Piero Manzoni b. 1933, Soncino, Italy; d. 1963, Milan
Fabric and gesso on canvas
70.5 x 50.2 cm
Solomon R. Guggenheim Museum, New York Gift, Andrew Powie Fuller and Geraldine Spreckels Fuller Collection, 1999
2014 Artists Rights Society (ARS), New York / SIAE, Rome
On View in
In his brief career, cut short by his untimely death at the age of 30, Piero Manzoni produced a diverse body of work ranging from white, monochromatic paintings known as Achromes, to tubes containing paper marked only with a line, cans of his own excrement, and human bodies signed by the artist in order to indicate their status as art. Importantly, Manzoni helped to bring together like-minded artists working throughout Europe in the late 1950s and early 1960s via his travels, exhibitions—including those at the short-lived Galleria Azimut in Milan, which he cofounded with the Italian artist Enrico Castellani—and his magnetic personality. Through such vehicles as his and Castellani's journal Azimuth (two issues, 1959–60), Manzoni led a charge to reject Art Informel's subjectivity and emphasis on gesture, and to develop instead a "New Artistic Conception" that stressed the purity and simplicity of the artistic act.
In 1956 Manzoni's work consisted of blotlike representations of anthropomorphic, totemic figures and paintings covered in tar and imprinted with everyday objects such as buttons and keys dipped in paint. His emphasis on facture and the method of automatism reflected formal affinities with Art Informel artists such as Alberto Burri. Manzoni's visit to Yves Klein's 1957 show at the Galleria Apollinaire in Milan, Proposte monochrome, epoca blu (Monochrome proposition, blue period)—a display of 11 virtually identical monochrome blue paintings—had a major impact on the direction of his art, as these pictures suggested the potential for creating work that was tautological and self-enclosed, not merely a record of the existential outpouring of the artist.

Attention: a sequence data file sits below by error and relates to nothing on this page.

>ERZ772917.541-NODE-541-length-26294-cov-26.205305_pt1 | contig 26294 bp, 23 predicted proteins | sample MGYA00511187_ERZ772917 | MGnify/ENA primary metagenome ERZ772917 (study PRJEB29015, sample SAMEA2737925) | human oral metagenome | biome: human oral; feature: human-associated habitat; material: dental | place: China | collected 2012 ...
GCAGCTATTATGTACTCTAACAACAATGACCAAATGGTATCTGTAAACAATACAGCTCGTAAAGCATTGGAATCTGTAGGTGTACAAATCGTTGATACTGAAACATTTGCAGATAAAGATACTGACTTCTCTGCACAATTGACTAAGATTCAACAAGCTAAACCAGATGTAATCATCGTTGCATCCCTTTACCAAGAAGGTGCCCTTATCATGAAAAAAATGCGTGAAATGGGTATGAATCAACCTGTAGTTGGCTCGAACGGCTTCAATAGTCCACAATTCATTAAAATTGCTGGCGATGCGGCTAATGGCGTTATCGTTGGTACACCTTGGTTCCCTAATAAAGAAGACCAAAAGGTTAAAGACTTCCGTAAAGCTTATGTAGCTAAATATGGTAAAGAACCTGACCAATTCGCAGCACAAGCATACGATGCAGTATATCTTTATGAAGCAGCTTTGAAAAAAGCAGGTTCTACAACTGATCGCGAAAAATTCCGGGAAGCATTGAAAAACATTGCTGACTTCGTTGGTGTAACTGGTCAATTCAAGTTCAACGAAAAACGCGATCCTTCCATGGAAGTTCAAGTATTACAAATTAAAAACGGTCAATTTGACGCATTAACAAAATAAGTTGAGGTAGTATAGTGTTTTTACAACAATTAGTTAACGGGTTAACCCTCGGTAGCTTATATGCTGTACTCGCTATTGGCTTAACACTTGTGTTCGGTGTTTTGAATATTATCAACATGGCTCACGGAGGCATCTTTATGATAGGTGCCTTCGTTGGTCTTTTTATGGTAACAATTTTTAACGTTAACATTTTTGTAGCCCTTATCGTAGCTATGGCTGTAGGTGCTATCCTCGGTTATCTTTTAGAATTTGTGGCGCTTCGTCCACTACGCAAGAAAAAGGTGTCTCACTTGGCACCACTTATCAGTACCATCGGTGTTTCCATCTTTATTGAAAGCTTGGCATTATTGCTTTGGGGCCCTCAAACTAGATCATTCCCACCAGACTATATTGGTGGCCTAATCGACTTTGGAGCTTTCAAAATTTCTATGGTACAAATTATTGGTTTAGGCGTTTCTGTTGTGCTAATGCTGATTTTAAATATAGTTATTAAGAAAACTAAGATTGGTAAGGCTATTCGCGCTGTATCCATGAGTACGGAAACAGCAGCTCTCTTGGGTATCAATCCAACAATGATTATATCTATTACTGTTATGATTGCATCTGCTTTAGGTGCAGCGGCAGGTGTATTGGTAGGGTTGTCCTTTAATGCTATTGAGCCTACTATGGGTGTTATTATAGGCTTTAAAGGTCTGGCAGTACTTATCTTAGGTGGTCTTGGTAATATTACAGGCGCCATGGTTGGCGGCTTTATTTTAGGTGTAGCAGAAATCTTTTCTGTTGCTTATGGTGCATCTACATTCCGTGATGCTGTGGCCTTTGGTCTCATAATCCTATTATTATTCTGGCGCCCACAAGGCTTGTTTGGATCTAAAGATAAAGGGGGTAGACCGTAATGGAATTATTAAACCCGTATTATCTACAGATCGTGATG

Subsequent to his encounter with Klein's work, Manzoni began a series of all-white works that he called Achromes. He did not conceive them as white paintings but rather as acts of negation—blank, neutral surfaces stripped of all representation, metaphor, and allusion. After briefly experimenting with scratched and marked gesso surfaces, he developed a novel process of dipping canvas in liquid kaolin (white china clay) and allowing it to dry in wrinkled formations. Works such as Achrome (1958–59) exemplify this technique that allowed Manzoni to eliminate brushstrokes altogether and thereby to remove his personal imprint from the object. The fact that the work was completed through the drying process—in which the artist had no direct role—greatly appealed to him.
In later works in the series, Manzoni would adopt other materials, including stitched squares of canvas, cotton, bread rolls dipped in kaolin, and fiberglass. Despite his use of such everyday materials, he aspired to an art freed of external references.